Majority of aortic aneurysm has no symptoms and it is usually detected incidentally through investigations of other conditions on ultrasound scan or CT scan.
Aorta is the main trunk blood vessel coming out of the heart. It starts from the chest and then goes to the abdomen & pelvis. Then it splits off into two main vessels to supply the legs on either side. Along the course of the aorta, it gives off many branches to various organs in the chest and abdomen. This include the stomach, gut, liver, kidney, spine, spleen and bladder.
Aortic aneurysm is an abnormal dilatation of any part of the aorta. The dilatation frequently occurs in the abdomen below the kidney arteries. This is known as Infrarenal abdominal aortic aneurysm. This is the most common aneurysm which occurs in the human body.
It can also occur in the chest portion of the aorta and this is known as thoracic aortic aneurysm. This is normally 10 times less common than aortic aneurysm.
In some cases, it can happen in both chest and abdominal portion of the aorta and it’s called thoraco-abdominal aortic aneurysm. This may be the worst and most serious aneurysm to acquire as the treatment is very complex.
Symptoms of aortic aneurysm?
In the western world aortic aneurysm is usually detected by screening from individuals over 60 years old.
If symptoms occur, the aortic aneurysm is usually very big and likely to burst very soon.
The symptoms are as follow:
- Abdominal pain
- Back pain
- Blue toes
- Pain on walking
- Abnormal and pulsatile swelling in the tummy.
What are the factors associated with or leading to aortic aneurysm?
Aortic aneurysm is part of a spectrum of peripheral vascular disease. Smoking, high blood pressure, high blood cholesterol as well as family history is all associated with the development of aortic aneurysm. It is more common in men than women. ( ratio 6:1)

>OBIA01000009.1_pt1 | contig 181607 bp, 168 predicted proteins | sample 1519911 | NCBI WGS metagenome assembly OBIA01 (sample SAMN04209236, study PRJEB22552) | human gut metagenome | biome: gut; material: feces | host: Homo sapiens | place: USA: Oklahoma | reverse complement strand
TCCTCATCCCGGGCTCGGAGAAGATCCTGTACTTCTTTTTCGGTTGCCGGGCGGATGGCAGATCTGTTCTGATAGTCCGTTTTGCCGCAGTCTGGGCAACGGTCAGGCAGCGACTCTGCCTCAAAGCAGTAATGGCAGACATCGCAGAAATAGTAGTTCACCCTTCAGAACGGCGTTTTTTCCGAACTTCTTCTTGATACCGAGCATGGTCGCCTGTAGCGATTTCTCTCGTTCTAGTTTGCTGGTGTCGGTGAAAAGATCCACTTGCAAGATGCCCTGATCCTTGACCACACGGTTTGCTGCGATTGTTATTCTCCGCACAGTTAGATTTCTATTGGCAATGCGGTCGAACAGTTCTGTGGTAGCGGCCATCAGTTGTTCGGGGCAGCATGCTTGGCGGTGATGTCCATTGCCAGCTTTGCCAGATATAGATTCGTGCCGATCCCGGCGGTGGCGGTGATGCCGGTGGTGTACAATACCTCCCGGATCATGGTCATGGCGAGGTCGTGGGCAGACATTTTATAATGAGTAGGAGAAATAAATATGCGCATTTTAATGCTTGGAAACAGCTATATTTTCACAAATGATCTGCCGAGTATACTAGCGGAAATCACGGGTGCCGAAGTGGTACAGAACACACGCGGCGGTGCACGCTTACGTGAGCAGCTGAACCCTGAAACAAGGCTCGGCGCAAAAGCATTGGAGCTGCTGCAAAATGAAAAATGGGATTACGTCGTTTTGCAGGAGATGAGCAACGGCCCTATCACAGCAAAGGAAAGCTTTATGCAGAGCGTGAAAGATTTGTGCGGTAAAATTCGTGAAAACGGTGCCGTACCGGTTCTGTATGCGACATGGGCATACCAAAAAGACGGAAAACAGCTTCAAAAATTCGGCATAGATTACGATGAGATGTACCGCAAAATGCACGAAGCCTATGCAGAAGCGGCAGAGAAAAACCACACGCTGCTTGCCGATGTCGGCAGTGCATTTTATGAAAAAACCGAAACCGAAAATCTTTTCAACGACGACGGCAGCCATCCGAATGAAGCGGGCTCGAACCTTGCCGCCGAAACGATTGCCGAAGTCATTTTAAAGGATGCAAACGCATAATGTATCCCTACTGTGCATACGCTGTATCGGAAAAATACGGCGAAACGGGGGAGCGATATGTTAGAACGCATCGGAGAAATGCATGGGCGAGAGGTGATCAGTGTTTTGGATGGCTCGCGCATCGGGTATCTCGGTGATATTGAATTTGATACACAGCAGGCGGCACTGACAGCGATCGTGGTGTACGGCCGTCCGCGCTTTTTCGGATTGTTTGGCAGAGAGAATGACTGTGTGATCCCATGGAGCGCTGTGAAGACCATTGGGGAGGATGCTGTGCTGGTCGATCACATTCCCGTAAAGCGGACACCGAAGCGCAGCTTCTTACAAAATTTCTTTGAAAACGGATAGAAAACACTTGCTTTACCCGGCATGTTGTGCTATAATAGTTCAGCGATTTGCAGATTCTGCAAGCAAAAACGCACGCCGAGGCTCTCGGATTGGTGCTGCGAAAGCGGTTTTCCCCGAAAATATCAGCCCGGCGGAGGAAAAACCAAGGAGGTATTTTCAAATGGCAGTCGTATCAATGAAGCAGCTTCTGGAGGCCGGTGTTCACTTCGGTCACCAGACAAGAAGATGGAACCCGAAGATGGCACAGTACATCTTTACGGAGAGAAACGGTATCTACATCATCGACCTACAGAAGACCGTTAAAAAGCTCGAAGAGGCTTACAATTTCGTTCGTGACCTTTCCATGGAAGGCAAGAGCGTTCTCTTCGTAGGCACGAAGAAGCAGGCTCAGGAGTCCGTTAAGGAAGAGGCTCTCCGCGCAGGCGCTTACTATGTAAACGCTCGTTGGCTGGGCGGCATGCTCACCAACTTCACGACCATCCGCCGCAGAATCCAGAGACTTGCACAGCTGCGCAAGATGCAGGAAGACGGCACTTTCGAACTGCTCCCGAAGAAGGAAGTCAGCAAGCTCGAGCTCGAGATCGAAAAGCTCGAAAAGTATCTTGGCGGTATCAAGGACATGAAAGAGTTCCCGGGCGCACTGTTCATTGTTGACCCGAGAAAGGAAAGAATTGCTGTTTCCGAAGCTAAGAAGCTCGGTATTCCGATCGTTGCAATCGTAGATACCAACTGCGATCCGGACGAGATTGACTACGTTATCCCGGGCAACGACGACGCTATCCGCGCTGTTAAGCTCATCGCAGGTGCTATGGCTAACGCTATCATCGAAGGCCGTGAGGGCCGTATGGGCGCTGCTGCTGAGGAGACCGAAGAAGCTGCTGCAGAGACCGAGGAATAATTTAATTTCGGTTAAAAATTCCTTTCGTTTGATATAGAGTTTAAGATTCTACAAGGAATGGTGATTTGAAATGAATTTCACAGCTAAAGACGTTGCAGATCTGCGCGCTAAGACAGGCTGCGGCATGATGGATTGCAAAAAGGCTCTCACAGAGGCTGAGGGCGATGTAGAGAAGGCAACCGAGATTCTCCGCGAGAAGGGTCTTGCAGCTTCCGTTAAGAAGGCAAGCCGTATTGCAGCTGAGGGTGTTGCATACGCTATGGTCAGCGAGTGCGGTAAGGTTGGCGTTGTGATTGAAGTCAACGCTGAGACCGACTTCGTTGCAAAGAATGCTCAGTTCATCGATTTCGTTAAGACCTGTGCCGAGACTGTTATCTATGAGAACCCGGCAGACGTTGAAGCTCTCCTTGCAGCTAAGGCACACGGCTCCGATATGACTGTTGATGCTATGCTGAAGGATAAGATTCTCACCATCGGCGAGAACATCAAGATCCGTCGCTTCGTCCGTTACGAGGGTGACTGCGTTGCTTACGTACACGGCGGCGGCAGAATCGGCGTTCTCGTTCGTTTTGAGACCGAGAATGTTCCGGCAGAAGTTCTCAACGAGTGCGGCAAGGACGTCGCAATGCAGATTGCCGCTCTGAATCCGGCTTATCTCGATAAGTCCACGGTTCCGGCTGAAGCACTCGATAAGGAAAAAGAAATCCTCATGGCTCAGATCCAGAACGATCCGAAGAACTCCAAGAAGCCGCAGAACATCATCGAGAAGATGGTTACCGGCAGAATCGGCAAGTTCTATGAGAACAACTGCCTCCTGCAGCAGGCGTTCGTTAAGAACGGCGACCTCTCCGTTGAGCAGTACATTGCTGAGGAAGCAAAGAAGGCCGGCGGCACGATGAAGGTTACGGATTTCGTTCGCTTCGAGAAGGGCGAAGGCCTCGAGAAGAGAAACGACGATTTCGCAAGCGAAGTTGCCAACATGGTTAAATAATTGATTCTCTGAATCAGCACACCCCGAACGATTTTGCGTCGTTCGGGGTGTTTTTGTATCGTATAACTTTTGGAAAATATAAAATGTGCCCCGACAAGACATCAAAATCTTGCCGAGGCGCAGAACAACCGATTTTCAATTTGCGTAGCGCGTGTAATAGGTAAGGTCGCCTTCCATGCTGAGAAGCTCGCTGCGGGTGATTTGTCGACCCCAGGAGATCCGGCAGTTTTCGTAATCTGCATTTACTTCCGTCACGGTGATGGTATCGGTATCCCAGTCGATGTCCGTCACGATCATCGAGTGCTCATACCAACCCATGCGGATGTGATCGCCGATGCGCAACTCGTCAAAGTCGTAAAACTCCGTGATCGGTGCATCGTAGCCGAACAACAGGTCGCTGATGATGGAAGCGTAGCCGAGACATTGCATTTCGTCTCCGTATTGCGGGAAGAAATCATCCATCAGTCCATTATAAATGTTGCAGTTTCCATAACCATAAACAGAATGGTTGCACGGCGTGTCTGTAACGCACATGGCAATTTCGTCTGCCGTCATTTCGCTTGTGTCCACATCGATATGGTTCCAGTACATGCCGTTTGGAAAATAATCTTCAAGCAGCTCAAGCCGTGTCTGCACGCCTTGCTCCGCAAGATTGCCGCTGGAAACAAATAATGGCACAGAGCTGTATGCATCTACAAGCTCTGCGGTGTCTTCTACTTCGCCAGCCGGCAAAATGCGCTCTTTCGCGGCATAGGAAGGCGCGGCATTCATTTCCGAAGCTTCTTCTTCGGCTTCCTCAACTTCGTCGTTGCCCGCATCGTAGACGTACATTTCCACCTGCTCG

Connective tissue diseases whereby the elasticity element of the blood vessel wall is altered, also associated with aortic aneurysm formation. This happens in both Marfan syndrome and Ehlers-Danlos Syndrome.
Treatment options for aortic aneurysm
Aortic aneurysm is surgical condition. Once it reaches a threshold size of 5.5 cm diameter, it will require surgery. This can be done by classical open surgery where the disease portion of the aorta is replaced by artificial graft. The history of this operation goes back over 60 years ago.
In the last 20 years or more, the repair of aortic aneurysm can be done by using a stent to exclude the aneurysm. This is called endovascular stenting (key hole method). The advantage of this is the patient can recover faster from the procedure and normally associated with less complications immediately post-surgery. However, the advantage in the long term, is offset by the stent migration and leakage(endoleak) in a very small portion of patients (1 to 5%).
Patients who have an aneurysm less than 5.5cm normally don’t need an operation and should be monitor by ultrasound scan at regular intervals until 5.5cm diameter is reached.
What happens if I leave the aortic aneurysm untreated?
When aneurysm is small, normally less than 1% chance that it will burst. However, once it reach5.5cm diameter, the risk of bursting will increase exponentially. For example, a 6 cm aneurysm will have a 10 % risk of bursting per year where as an 8 cm aneurysm will have 40% risk of bursting.
When the aneurysm burst, majority of people (over 95%) will not make it to the hospital and will die at home. However, if they make it to emergency department, 50 % percent may not make it after surgery. There is a significant difference in contrast if the surgery is done before rupture and the risk can be as low as 1%.